When should you suspect trich?

Trichomoniasis is not the only cause of reproductive inefficiency or failure. Whenever a high number of cows are cycling toward what should be the end of the breeding season, or are found to be open in the fall, trichomoniasis should be considered as one of several possible causes. Other possibilities, such as Campylobacteriosis (Vibrio), nutritional problems, or simply infertile bulls should also be considered. Your local veterinarian should be contacted as soon as possible when you detect such problems in your herd, since he is the most likely to be acquainted with your operation and problems in the area.


It is best to prevent entry of this disease into the herd. For some producers this is simple: buy only virgin bulls or heifers for replacements, have the bulls tested, and do not commingle your herd with any other cattle. If you participate in a grazing association or run on the forest or BLM with other operators, it is helpful to have the majority of your cows pregnant before going onto common ranges, thus decreasing the chance of transmission. If the breeding program is to be carried out on a common range, then it is essential that only clean bulls be allowed. A good way to assure clean bulls is to stock with virgin yearlings. All the bulls should be tested negative to insure that they are clean.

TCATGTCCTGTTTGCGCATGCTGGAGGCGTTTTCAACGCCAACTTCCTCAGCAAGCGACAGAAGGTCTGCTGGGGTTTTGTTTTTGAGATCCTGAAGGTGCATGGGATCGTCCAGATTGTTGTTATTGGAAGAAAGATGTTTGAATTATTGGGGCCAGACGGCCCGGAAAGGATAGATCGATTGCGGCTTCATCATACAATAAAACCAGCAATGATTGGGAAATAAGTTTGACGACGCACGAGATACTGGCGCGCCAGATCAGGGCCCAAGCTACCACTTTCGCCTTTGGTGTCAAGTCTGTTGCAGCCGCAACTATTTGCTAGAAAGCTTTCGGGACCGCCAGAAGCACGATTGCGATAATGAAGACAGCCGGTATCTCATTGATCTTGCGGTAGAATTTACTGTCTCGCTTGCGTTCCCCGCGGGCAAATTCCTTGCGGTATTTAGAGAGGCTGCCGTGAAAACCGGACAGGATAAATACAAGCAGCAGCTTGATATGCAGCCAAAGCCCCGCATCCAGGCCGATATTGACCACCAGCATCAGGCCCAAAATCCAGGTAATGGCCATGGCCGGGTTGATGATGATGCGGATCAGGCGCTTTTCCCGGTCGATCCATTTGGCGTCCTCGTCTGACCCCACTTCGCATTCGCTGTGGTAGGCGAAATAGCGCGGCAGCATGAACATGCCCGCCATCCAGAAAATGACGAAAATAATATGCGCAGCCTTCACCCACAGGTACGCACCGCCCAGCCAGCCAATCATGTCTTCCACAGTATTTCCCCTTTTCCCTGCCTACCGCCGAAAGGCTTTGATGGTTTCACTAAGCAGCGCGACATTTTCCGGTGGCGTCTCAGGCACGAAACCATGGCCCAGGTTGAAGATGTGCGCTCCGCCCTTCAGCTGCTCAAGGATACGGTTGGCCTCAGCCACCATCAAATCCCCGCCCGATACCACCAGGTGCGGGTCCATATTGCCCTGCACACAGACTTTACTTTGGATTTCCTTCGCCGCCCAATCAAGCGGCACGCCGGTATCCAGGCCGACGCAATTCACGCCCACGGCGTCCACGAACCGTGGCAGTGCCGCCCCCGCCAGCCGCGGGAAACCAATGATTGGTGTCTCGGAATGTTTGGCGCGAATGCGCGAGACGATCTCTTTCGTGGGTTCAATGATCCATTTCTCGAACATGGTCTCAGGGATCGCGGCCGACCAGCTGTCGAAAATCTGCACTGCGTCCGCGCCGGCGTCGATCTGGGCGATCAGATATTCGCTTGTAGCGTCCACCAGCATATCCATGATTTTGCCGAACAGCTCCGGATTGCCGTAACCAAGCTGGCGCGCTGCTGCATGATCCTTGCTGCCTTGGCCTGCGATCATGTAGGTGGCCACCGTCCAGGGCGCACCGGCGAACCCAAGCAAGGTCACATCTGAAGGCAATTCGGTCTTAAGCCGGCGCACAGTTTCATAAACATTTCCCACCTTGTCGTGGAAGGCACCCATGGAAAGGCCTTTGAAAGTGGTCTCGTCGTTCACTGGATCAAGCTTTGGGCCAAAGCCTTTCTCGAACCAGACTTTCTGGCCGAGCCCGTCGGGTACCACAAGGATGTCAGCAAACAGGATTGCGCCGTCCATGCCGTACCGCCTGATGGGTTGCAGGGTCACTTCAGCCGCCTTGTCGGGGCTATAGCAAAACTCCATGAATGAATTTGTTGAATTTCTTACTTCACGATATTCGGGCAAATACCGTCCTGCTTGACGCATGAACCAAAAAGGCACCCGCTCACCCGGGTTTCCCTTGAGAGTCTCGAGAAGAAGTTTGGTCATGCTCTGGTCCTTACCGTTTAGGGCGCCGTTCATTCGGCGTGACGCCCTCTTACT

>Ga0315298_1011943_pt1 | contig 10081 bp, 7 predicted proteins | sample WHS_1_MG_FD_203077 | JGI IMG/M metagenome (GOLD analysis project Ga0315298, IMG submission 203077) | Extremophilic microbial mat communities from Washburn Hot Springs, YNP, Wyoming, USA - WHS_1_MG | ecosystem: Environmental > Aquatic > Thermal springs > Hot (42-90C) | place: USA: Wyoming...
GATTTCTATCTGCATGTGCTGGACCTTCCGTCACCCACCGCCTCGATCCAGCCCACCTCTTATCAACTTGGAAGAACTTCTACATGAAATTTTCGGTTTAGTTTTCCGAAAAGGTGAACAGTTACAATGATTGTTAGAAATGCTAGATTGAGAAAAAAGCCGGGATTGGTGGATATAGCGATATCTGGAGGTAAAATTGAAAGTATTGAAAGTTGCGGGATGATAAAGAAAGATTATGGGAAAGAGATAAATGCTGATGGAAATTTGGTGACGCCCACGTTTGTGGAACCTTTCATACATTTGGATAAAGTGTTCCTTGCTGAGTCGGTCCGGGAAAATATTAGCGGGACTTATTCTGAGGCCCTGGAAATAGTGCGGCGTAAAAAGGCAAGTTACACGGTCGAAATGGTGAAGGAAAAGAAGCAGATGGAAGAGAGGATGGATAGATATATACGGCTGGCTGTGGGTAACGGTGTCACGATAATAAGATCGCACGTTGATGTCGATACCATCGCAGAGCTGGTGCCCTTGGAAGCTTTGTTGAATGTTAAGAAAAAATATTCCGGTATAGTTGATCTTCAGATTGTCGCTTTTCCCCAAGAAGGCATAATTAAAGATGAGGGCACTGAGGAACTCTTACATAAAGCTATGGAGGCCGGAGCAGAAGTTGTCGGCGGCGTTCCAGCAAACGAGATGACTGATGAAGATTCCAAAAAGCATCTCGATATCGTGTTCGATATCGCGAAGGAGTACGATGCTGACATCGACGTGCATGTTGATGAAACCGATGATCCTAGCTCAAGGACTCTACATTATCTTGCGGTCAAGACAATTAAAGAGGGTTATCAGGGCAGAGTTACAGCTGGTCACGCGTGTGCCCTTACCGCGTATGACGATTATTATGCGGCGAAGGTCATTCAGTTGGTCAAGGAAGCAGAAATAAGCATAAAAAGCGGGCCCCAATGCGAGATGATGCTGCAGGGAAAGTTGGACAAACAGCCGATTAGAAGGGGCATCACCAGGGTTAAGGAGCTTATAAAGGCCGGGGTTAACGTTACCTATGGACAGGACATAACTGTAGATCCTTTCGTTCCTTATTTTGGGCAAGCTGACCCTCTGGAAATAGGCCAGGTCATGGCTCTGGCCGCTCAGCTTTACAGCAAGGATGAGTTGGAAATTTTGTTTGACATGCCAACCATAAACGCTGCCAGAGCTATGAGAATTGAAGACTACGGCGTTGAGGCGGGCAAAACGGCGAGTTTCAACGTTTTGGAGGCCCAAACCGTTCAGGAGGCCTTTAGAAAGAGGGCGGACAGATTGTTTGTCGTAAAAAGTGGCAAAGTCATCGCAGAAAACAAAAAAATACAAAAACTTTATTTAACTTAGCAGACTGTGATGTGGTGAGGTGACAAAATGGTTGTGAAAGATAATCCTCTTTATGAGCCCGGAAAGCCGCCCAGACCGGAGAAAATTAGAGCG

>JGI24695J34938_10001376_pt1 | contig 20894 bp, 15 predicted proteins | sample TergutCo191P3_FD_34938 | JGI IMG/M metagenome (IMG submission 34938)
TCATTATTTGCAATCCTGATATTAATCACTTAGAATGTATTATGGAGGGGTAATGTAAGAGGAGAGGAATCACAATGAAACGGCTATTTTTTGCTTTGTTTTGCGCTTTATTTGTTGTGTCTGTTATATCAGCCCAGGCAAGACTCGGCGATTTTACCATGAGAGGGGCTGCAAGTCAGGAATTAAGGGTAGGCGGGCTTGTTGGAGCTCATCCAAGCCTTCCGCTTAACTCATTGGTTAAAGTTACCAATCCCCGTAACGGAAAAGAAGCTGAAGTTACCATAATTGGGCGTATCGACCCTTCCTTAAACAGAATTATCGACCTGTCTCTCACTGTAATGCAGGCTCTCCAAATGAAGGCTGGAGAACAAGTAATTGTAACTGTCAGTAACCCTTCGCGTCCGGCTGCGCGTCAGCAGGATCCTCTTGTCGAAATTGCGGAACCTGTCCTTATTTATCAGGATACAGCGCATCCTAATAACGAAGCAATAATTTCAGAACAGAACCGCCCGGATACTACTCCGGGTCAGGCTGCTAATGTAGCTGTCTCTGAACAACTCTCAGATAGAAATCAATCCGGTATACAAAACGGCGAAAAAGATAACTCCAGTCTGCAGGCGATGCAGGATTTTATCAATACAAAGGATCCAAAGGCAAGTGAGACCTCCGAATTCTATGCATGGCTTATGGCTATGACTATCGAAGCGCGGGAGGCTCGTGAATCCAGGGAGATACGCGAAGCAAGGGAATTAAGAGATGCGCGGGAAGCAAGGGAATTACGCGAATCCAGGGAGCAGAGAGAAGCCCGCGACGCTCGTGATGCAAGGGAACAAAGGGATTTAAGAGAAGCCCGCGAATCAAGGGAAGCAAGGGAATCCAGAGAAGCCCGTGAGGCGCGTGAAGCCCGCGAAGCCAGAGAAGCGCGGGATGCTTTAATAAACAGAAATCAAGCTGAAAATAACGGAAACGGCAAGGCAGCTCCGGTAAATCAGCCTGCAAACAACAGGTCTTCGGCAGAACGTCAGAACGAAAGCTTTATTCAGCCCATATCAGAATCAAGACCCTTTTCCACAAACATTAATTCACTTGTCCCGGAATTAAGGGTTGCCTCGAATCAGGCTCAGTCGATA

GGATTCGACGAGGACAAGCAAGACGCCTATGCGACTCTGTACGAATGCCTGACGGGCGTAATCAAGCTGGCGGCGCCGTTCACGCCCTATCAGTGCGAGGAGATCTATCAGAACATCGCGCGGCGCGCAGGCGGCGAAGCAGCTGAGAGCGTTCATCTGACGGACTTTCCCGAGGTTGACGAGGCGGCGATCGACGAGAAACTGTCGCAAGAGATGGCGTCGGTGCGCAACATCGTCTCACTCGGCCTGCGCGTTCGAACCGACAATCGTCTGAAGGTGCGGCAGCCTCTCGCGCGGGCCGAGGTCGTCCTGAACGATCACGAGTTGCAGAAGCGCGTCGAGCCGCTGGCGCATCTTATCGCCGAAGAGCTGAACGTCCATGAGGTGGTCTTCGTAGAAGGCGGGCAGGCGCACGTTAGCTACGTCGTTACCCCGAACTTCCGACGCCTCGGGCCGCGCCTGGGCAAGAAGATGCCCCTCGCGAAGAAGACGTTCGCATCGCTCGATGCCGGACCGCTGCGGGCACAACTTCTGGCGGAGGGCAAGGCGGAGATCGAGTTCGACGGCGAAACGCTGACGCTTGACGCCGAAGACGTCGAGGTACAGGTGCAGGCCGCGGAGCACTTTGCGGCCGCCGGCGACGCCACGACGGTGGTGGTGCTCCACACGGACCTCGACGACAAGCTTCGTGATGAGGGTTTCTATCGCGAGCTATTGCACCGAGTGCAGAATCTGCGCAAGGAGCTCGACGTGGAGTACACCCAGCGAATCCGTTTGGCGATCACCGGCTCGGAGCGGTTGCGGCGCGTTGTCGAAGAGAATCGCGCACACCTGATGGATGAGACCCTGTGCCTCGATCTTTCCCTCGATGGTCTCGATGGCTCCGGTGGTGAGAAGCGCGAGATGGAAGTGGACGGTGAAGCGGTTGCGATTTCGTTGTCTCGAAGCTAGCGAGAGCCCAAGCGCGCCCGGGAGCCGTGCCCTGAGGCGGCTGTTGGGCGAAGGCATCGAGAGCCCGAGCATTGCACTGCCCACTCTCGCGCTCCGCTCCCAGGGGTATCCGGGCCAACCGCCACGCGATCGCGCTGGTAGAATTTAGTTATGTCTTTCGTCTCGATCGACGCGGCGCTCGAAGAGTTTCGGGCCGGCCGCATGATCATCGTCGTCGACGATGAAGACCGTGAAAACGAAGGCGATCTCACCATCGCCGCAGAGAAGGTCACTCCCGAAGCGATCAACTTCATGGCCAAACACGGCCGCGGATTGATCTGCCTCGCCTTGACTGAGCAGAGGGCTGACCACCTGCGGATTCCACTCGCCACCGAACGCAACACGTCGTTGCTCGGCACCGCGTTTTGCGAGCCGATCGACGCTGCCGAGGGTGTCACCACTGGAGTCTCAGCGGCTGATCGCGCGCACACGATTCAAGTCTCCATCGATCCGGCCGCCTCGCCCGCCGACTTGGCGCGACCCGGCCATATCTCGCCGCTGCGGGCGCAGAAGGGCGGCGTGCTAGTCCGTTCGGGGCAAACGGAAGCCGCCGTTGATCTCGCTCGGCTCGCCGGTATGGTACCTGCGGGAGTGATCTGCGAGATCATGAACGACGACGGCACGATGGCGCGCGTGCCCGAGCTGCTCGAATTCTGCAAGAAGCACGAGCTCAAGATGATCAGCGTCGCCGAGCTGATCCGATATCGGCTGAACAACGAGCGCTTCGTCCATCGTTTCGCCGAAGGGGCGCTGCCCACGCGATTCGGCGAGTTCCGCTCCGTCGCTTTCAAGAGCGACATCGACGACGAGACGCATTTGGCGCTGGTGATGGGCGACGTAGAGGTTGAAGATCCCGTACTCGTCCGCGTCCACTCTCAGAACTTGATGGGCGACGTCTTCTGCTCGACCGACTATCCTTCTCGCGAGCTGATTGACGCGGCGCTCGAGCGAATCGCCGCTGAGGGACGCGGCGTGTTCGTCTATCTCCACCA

Vaccines for trichomoniasis have been produced by biological companies and are available for use. They are of benefit but will not prevent it from infecting a herd if an infected animal is introduced. Vaccination is of special benefit and help where the owner is not able to maintain animals in complete isolation. When using the vaccine, be sure to follow the directions carefully. Two doses are required the first year and there will be very little protective immunity until after the second vaccination is given. A single annual booster is required in each following year.


What if you already have trich in your herd? You should meet with your veterinarian to discuss the following (and other) measures for controlling the disease after it has become established in a herd or grazing association:

  1. Check all cows for pregnancy at the end of the breeding season and cull all open cows at that time.
  2. Cull all older bulls (three years and older) to slaughter.
  3. Have all remaining bulls sampled for trich at least three times before the next breeding season. The multiple testing greatly increases the opportunity to find infected bulls.
  4. Buy only virgin bulls for replacements.
  5. Make sure that all members of the grazing association adhere to these guidelines.
  6. If practical, divide your herd into smaller units for breeding. (Or consider the feasibility of using artificial insemination.)

Should you have other questions about specific details or other control measures which might be available, please contact your veterinarian, the Utah Department of Agriculture and Food or ask your local extension agent to arrange an educational program in your area dealing with the problem of trichomoniasis.